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[] U.S. Military Tries to Make Peace With Press,


Editor & Publisher Online

U.S. Military Tries to Make Peace With Press
Some Reporters Say Restrictions Are Easing

By Joe Strupp

NEW YORK -- With an invasion of Iraq possibly taking place in less than
a month, many journalists who cover the military say the Pentagon is
easing its restrictions on access to information and personnel, raising
hopes that coverage of an attack might be more open than first thought.

"I'm hearing that there is a general thawing [in Pentagon
restrictions]," said Jim Wright, an assistant metro editor at The
Seattle Times and president of the recently created Military Writers and
Editors. "There is a general feeling that the military is trying to give
more access because it is in their best interest."

Most writers, in fact, agreed that any increase in media access to
troops is aimed at helping improve the military's image, not at aiding
reporters. "What is driving this is a fear that Iraq will win the
propaganda war if reporters are not on the ground with troops," said
Dave Moniz of USA Today.

Pentagon spokesman Bryan Whitman, who declined to comment on specific
plans for access in Iraq or on the government's motives, said the
Defense Department is seeking to get reporters as close to the action as
possible. "There will be more [access] than there has been in the past,
certainly more than in Afghanistan," he told E&P. "We'd like to maximize
those opportunities for reporters as the standard rather than the

Other journalists who cover the military at bases around the country
agreed that restrictions were being eased. "There are a lot of good
signs here," said Sig Christenson, a military writer for the San Antonio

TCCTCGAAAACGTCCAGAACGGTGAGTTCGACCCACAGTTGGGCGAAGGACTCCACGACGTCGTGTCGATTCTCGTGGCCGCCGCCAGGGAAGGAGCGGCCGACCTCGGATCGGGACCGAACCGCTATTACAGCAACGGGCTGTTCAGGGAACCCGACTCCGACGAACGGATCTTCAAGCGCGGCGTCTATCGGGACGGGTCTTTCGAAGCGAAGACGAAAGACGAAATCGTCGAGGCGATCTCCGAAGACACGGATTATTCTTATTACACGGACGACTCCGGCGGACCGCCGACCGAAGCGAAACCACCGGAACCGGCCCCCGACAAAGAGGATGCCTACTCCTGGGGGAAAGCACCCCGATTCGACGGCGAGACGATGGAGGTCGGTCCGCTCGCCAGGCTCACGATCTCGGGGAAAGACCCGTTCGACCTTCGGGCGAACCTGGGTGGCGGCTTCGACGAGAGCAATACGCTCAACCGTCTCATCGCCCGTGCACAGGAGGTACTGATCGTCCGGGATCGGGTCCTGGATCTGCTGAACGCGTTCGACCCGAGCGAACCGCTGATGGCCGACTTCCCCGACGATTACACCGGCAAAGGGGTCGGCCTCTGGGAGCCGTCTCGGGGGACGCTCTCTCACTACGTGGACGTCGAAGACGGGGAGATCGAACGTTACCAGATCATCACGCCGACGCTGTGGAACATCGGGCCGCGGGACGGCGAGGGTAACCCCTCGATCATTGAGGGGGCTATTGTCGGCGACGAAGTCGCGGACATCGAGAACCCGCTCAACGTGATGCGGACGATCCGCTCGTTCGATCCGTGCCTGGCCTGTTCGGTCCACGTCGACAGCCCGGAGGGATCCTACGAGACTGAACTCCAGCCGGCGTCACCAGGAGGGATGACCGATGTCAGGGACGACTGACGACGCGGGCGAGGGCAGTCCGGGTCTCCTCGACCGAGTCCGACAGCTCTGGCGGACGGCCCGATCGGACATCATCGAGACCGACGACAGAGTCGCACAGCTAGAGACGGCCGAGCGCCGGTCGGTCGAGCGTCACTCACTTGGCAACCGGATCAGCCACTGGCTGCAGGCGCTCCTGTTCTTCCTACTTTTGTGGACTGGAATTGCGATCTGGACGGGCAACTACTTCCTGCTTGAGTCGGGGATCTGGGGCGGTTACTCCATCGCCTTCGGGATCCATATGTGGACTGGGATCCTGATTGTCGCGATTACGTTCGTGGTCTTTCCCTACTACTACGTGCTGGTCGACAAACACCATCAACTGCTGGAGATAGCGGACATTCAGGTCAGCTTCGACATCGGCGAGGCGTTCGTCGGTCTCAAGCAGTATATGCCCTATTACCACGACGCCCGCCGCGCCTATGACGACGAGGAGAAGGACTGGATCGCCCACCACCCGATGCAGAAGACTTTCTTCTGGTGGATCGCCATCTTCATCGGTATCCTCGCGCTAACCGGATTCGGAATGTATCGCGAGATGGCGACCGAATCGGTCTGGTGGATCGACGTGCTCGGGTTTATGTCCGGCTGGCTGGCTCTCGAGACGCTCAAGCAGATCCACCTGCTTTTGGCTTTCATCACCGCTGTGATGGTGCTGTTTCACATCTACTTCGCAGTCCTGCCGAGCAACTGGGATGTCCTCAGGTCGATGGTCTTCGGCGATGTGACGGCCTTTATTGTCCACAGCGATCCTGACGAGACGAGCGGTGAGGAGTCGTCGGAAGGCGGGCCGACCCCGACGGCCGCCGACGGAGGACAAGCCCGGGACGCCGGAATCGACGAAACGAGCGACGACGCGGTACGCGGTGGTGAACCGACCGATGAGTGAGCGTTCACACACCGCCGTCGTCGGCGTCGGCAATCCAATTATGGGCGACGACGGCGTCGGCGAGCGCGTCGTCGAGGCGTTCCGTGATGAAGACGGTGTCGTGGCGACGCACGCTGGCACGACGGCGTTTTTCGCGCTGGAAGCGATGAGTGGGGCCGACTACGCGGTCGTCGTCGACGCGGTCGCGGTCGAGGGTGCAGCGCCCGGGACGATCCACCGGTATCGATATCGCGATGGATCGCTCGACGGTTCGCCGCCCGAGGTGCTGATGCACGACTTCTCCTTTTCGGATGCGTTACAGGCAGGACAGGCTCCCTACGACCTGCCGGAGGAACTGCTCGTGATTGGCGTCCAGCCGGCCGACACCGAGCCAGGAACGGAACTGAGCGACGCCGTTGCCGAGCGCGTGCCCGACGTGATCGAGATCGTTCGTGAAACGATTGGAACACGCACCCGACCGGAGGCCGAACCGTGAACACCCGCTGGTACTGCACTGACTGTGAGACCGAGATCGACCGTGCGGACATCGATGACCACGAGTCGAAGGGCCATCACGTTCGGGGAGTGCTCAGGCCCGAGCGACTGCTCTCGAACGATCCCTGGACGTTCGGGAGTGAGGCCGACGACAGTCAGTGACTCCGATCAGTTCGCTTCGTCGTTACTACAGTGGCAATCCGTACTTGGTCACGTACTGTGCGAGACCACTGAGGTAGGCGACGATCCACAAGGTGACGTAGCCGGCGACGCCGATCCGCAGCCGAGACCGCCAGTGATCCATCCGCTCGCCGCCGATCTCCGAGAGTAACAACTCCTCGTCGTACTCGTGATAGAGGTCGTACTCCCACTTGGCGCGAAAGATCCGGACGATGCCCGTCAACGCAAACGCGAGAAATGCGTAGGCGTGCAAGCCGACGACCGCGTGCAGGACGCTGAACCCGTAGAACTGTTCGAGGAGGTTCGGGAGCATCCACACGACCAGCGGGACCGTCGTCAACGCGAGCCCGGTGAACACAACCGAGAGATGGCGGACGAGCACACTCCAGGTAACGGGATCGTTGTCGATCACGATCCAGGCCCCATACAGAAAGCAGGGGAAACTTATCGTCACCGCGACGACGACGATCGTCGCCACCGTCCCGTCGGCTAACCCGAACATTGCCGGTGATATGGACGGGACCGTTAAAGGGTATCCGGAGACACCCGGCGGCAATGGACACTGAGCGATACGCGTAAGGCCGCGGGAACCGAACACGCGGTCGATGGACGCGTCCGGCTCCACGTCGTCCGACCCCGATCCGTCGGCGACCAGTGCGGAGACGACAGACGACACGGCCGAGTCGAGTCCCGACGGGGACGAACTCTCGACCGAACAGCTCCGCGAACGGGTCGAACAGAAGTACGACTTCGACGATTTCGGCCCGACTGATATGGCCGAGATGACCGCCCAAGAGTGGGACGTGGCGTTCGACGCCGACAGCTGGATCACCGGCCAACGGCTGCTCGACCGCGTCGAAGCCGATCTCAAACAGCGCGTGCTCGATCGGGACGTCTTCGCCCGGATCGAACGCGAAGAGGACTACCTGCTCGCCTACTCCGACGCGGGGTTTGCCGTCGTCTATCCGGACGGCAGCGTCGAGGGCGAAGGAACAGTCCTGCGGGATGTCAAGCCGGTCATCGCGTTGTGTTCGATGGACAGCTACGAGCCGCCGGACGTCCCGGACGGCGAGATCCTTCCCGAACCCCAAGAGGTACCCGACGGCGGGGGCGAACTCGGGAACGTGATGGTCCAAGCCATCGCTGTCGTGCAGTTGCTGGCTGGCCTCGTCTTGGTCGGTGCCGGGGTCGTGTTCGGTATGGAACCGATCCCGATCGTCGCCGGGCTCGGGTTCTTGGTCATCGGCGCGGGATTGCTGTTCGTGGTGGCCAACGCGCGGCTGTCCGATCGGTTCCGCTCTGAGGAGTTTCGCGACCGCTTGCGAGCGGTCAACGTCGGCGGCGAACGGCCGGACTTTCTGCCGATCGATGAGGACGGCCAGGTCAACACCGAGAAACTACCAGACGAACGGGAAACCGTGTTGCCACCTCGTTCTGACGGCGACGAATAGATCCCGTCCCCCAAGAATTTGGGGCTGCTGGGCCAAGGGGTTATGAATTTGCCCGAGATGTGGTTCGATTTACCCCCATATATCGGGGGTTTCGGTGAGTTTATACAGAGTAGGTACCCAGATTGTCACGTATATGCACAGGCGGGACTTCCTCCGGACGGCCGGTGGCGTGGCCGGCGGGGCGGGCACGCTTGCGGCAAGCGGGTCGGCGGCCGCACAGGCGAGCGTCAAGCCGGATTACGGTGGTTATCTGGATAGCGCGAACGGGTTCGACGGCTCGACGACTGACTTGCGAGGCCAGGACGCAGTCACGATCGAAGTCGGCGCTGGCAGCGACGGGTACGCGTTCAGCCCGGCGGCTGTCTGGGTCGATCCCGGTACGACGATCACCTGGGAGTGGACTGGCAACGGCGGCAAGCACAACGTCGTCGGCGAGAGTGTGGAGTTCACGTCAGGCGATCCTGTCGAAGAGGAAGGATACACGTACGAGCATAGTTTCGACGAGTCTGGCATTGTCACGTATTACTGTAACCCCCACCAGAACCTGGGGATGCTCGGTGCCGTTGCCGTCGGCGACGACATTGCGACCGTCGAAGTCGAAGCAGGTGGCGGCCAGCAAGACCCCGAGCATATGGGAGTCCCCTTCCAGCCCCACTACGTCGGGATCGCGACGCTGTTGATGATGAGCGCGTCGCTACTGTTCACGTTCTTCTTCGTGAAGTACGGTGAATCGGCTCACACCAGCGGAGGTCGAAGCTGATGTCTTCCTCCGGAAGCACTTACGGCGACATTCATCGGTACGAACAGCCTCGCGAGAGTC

Express-News, which covers Lackland Air Force Base among other military
sites. "What they are doing to prepare us underscores a willingness to
provide access."

Christenson is one of dozens of reporters who have participated in
Pentagon-sponsored journalist-training programs the last two months at
military bases that have taught reporters battlefield survival, military
policy, and weapons expertise. The first sessions were conducted in
November in Virginia at both the Quantico Marine Corps Base and the
Norfolk Naval Station, with 118 journalists. The second round, held in
mid-December at Fort Benning in Georgia, had 60 journalists. A third
session, with another 60 journalists, is scheduled for this month at
Fort Dix in New Jersey. Whitman said more than 400 journalists have
asked to take part in the program.

Several military writers theorized that the military's more open
attitude (for now) stemmed from an effort to improve positive coverage
of the likely conflict, after mixed coverage during the Persian Gulf War
and last year's Afghanistan campaign. "They lost the media battle," said
James W. Crawley, an eight-year military writer for The San Diego
Union-Tribune, speaking of those previous battlegrounds. David Wood, a
Newhouse News Service reporter heading to Iraq soon, agreed. "Unless
there are huge logistical difficulties, I think they are going to do
it," he said of the promise that reporters would be "embedded" with
troops. "It will work well for them."

A few journalists, however, said greater access to information had not
happened so far, and they remain skeptical that a more positive
relationship with the Pentagon would emerge in Iraq. Said Sean D.
Naylor, a senior writer for the Army Times, a Gannett Co. Inc. weekly in
Springfield, Va., "I haven't noticed any change."

The Union-Tribune's Crawley, whose beat includes military sites in and
around San Diego, added that local base commanders had not opened up
much. "It has eased some, but they are still less open than they were
before Sept. 11," he argued. "They haven't really defined how much they
will tell us." Most reporters shared Moniz's view that promises of
openness mean nothing until they become reality: "There is a built-in
skepticism because of what happened [with a lack of access] in

Joe Strupp (jstrupp -!
- editorandpublisher -
 com) is associate editor for E&P.

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